CTP insurance responds to an injury compensation claim arising out of someone else’s negligence if the injury results from – among other things – the “driving” of the insured vehicle.
How far does the policy extend where the negligence alleged is the driver having parked or stopped the insured vehicle at a place that exposes others to danger?In January 2012 Ronnie Kravits (not her real name) was found unconscious by her parents in the back of a car at Brighton in Melbourne.
The 19-yr-old had passed out two days earlier after injecting herself with heroin in the company of her friend Jessica and one Leonard Montague who had supplied the drug.
After moving her to the backseat of the car, Montague drove to the Crown Casino where he parked while he and Jessica went inside to play the tables.
They returned from the casino to the locked vehicle a few hours later to find Ronnie still unconscious on the backseat.
Montague then drove to Brighton and parked in a street near his home. He left the car – with its windows up – without returning. Ronnie was still in the back.
Over the two days that the applicant lay unconscious in the vehicle, the outside air temperature reached 31 degrees with that inside topping 40.
When discovered at 11:00 pm her body temperature was recorded by ambulance officers at 41 degrees.
Her injuries included heatstroke, hyperthermia, cardiac arrest, multiple organ failure, bilateral pulmonary emboli, severe motor neuropathy and paraplegia.
Ronnie filed a lawsuit in December 2019 against the driver, Montague.
Her claim was dismissed in June 2021 on the basis that vehicle’s use as a place in which to inject drugs was “utterly foreign to its character as a motor vehicle” and not incidental to its normal use.
Further, she had remained in the vehicle from having been rendered unconscious and immobile by the injection of heroin, “not as an incident of being transported from Southbank to Brighton”.
She contended the trial judge had erred by failing to properly consider the causal relationship between her injuries and the location in which the car was parked and the external conditions there.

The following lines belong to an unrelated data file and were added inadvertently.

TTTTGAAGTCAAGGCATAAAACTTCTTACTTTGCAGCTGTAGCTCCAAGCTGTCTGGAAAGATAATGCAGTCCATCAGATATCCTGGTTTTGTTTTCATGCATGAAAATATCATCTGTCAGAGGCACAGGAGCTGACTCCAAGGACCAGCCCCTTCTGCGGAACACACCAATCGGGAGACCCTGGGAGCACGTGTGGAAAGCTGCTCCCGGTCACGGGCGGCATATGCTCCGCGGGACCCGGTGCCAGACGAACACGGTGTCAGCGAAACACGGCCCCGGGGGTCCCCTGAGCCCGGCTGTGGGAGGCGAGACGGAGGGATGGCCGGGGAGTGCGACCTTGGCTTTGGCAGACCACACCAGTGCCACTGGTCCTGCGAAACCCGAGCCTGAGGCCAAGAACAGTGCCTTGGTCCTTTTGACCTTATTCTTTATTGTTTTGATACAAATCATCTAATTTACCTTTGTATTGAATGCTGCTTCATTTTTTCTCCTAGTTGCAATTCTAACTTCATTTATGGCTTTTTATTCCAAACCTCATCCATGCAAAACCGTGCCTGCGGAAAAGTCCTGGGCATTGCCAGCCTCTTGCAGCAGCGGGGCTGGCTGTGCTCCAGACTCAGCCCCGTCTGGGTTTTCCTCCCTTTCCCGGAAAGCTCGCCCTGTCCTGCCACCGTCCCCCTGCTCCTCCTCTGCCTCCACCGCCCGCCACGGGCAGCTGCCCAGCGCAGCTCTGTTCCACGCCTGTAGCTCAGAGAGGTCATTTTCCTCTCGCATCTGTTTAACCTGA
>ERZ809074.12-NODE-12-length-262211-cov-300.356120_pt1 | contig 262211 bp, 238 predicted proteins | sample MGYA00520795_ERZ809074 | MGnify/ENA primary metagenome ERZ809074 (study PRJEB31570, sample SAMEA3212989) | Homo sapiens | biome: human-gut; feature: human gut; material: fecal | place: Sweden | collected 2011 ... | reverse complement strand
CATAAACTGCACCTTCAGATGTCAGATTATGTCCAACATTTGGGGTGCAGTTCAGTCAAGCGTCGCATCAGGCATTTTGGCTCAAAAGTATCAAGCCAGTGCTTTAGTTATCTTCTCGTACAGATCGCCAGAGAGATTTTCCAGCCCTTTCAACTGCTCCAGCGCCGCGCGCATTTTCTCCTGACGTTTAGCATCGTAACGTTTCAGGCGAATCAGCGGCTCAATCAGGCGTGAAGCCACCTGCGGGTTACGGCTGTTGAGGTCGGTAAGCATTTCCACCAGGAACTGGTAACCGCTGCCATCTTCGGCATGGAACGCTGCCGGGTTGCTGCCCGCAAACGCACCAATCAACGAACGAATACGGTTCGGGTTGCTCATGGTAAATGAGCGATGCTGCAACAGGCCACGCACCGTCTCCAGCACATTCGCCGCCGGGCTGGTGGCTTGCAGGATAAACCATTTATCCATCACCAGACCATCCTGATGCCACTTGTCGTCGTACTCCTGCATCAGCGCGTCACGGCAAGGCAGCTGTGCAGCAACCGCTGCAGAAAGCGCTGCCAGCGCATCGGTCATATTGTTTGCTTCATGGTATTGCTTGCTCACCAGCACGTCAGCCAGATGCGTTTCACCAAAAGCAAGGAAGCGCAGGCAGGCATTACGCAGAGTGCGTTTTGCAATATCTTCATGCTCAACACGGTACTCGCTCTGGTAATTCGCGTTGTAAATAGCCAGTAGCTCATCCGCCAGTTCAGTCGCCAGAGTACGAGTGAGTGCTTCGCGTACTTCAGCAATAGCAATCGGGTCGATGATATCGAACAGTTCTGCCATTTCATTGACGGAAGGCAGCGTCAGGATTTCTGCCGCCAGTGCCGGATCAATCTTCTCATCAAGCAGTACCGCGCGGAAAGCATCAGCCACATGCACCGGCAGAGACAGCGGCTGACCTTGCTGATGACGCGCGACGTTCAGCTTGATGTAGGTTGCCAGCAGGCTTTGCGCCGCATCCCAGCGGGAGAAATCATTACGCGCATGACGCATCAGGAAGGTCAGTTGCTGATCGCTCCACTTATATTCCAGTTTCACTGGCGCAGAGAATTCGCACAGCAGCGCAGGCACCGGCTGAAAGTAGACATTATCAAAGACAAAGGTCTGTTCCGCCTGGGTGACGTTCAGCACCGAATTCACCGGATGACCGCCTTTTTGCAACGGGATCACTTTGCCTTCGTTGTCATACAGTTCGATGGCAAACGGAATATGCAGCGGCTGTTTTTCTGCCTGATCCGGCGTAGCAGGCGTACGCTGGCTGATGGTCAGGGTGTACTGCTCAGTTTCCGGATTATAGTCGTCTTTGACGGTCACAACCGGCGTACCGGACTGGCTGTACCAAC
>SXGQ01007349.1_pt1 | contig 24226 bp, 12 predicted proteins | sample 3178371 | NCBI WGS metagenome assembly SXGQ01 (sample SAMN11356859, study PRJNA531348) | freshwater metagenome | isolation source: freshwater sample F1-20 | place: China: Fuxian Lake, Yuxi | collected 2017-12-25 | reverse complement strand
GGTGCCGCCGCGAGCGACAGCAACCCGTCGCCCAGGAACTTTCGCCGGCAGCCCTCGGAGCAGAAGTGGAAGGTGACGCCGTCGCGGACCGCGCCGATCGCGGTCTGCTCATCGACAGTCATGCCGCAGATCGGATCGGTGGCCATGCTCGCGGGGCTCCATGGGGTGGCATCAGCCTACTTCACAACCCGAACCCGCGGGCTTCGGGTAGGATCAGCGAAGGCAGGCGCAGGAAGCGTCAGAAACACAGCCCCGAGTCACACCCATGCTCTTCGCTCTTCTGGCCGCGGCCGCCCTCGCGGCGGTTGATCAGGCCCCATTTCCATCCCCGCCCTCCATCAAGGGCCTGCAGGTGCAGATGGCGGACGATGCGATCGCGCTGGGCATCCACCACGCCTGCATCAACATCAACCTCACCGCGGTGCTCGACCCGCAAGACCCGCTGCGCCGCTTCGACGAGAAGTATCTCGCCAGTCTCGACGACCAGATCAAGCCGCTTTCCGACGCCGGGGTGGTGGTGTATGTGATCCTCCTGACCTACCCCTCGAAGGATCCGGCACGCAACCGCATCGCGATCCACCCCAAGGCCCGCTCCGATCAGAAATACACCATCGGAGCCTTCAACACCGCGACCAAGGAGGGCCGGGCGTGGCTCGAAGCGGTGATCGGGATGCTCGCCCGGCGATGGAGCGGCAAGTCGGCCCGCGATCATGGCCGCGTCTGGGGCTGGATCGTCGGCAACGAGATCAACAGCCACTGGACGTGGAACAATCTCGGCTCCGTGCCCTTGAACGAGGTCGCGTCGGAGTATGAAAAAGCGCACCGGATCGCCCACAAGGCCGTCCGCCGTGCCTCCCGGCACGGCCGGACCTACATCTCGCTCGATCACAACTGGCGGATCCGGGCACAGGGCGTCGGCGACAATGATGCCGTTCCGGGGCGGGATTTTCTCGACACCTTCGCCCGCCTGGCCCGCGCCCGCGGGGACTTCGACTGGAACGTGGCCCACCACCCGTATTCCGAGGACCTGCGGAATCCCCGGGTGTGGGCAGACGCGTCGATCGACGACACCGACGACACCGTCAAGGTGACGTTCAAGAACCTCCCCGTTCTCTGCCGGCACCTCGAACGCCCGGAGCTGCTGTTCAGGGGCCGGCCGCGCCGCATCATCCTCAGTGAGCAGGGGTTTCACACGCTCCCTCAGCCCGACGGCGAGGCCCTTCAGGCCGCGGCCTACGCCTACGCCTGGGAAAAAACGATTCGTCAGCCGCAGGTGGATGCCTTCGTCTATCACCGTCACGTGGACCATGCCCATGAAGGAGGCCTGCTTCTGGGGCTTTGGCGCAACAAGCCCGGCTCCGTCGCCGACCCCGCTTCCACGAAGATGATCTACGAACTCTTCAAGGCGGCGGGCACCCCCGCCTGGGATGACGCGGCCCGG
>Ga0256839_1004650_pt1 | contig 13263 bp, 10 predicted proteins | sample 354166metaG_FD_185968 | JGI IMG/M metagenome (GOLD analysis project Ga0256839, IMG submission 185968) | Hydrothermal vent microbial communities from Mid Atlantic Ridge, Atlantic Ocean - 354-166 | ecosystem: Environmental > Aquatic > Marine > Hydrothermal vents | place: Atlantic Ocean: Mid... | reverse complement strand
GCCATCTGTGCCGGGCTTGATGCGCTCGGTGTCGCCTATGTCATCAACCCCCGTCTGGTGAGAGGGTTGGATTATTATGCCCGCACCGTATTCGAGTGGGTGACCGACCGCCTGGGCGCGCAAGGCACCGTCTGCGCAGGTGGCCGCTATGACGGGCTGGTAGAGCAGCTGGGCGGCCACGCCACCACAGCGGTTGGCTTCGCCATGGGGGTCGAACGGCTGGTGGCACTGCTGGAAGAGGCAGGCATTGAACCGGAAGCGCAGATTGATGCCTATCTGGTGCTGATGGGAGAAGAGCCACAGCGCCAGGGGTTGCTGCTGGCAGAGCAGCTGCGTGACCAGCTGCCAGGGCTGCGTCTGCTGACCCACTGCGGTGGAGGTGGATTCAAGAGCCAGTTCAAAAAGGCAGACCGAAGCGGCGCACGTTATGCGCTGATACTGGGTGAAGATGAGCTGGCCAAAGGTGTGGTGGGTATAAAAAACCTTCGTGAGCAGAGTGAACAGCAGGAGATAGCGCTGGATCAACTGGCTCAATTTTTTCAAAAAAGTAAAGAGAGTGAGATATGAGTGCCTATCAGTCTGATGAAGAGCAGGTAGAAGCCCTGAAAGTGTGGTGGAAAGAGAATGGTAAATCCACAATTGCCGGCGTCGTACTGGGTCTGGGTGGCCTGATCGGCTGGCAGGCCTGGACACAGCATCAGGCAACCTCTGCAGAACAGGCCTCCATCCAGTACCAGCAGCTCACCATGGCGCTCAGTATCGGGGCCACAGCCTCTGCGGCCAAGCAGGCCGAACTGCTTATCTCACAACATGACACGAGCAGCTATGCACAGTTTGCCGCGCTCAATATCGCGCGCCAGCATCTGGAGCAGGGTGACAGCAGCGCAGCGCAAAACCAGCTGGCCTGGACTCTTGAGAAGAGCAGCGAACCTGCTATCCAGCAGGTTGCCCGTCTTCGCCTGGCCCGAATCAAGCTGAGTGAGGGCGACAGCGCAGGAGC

Cover for passenger injuries extended beyond – she argued – those directly caused by “driving” to those where the causal connection between any aspect of driving of a vehicle and the injuries was established.
Appeal judges David Beach, Richard Niall and Cameron Macaulay agreed.
They observed that the vehicle’s use as a place for ingesting drugs was irrelevant in that in that such activity long preceded the actions of the driver that relevantly contributed to Ronnie’s heatstroke injuries.
“The fact that there was no collision was no bar to a conclusion, that the applicant’s injuries arose out of the use of the vehicle,” they ruled in a joint judgment. “The manner and place in which he parked the vehicle caused its internal temperature to rise to a level which was unsafe”.
“The temperature within the car was plainly a consequence of the physical features of the vehicle and the driver’s decision to park it outside and exposed to the elements”.
Damages are yet to be assessed in a separate hearing but given the extent of the heatstroke injuries, it would be surprising if they were not to exceed $2 million.
Section 5 of the Motor Accident Insurance Act in Queensland requires the injury – to be compensable – to have occurred “as a result of the driving of the motor vehicle”.
It is therefore unclear whether the Victorian decision would have application in Queensland either to claims by the injured person or for example parents as a result of ‘nervous shock’ following a child tragedy.
Because though there is no temporal requirement – the section referring only to “the driving of the motor vehicle” not requiring that the injury occurred while a motor vehicle is being driven – it is arguable that a Queensland CTP policy would respond to such an injury if it were to occur here.
Categories: car accident